I was in Pune ( a city developed by the Peshwas) over Independence Day weekend and it seemed only natural to see “Rama Madhav” a love story set in that era. But Rama Madhav is no ordinary love story – it is a love story of the Peshwa Madhav Rao and his wife Rama.
The movie begins with Rama playing with her friends in her parents’ home at Solapur where the Royal Palanquin had finally come to bring the child bride to her marital home – the Shaniwar Wada, the grand palace of the Peshwas in Pune. Once at the palace, Rama endears herself to the young Madhavrao whom she had only met at their wedding and the two soon the establish a strong bond of friendship.
After the Battle of Panipat which all but wiped out the Maratha’s, things began to fall apart, particularly when the Peshwa Nana Saheb died leaving his son the 16 year old Madhav in charge of the kingdom. But Madhav proved to be an able king and restored the might of the Peshwas despite his Uncle Raghoba’s shenanigans against him. Sadly the young prince is struck by the Royal Disease Tuberculosis which eventually destroys him. His wife Rama follows him on his funeral pyre and goes sati rather than stay behind as his widow, particularly since she was childless.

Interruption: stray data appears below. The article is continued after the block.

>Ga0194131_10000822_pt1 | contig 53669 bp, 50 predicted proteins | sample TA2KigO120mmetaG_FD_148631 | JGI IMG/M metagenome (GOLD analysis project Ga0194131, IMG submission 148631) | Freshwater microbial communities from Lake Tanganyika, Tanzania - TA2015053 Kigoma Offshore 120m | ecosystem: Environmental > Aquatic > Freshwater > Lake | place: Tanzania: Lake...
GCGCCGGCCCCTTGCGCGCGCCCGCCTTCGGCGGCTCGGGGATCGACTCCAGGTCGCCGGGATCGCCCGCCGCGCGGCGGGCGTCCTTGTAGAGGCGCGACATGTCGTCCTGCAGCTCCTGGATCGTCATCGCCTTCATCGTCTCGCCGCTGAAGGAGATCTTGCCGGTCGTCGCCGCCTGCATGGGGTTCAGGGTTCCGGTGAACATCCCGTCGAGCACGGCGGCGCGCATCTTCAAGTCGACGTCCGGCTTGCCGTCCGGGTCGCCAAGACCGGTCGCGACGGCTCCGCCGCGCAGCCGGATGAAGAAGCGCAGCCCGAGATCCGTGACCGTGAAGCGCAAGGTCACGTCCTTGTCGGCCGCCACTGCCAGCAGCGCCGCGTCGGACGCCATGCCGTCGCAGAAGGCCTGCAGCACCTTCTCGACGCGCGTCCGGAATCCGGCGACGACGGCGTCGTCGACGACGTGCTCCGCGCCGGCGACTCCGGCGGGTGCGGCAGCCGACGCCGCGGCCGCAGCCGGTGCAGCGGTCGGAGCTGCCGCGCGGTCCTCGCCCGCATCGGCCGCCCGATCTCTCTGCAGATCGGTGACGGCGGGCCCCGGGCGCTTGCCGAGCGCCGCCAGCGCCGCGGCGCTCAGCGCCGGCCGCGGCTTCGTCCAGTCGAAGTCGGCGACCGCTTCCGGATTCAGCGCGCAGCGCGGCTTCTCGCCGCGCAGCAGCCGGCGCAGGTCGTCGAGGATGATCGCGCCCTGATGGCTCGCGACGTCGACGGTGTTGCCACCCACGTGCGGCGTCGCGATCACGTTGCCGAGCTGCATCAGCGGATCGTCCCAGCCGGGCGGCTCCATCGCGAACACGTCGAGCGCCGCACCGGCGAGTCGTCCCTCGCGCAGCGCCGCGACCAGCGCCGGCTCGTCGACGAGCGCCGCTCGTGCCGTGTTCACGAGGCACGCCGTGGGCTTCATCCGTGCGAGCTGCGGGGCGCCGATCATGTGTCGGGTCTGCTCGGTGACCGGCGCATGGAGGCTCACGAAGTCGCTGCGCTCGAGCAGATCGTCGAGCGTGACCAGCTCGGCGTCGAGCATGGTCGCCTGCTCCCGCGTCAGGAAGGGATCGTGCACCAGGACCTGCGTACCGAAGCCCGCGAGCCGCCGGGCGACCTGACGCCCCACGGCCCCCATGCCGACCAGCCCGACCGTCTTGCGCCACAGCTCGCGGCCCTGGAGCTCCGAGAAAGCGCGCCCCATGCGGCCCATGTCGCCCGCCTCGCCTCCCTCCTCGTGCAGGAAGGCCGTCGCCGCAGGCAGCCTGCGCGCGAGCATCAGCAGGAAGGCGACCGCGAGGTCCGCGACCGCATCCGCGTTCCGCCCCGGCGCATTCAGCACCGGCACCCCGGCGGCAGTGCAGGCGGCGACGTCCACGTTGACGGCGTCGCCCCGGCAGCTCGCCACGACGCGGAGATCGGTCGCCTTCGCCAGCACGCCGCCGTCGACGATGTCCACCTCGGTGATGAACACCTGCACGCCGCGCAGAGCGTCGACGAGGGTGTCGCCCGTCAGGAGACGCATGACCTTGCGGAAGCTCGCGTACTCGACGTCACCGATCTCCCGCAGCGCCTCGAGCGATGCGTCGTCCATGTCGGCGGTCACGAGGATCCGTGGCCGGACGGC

Balancing artistic licence with facts is a difficult task but Mrunal Kulkarni who also plays Madhavrao’s mother in the movie does it with skill and dexterity. Ably supported by Alok Rajwade as Madhav Rao, Parna Pethe as Rama, Shruti Marathe as Parvati Kaku and Sonalee Kulkarni as Anandibai, against the backdrop of the splendour of the Peshwa court with fine silks and opulent jewelry. Prasad Oak as Raghobadada is not very convincing despite his fits of rage. Equally disappointing are the battle scenes.
While purists will find lots to criticise, I would highly recommend this movie for a brief look into the life of the Peshwas.Those who don’t follow Marathi needn’t worry because the sub-titles do justice to the crisp dialogue.
Verdict – Must See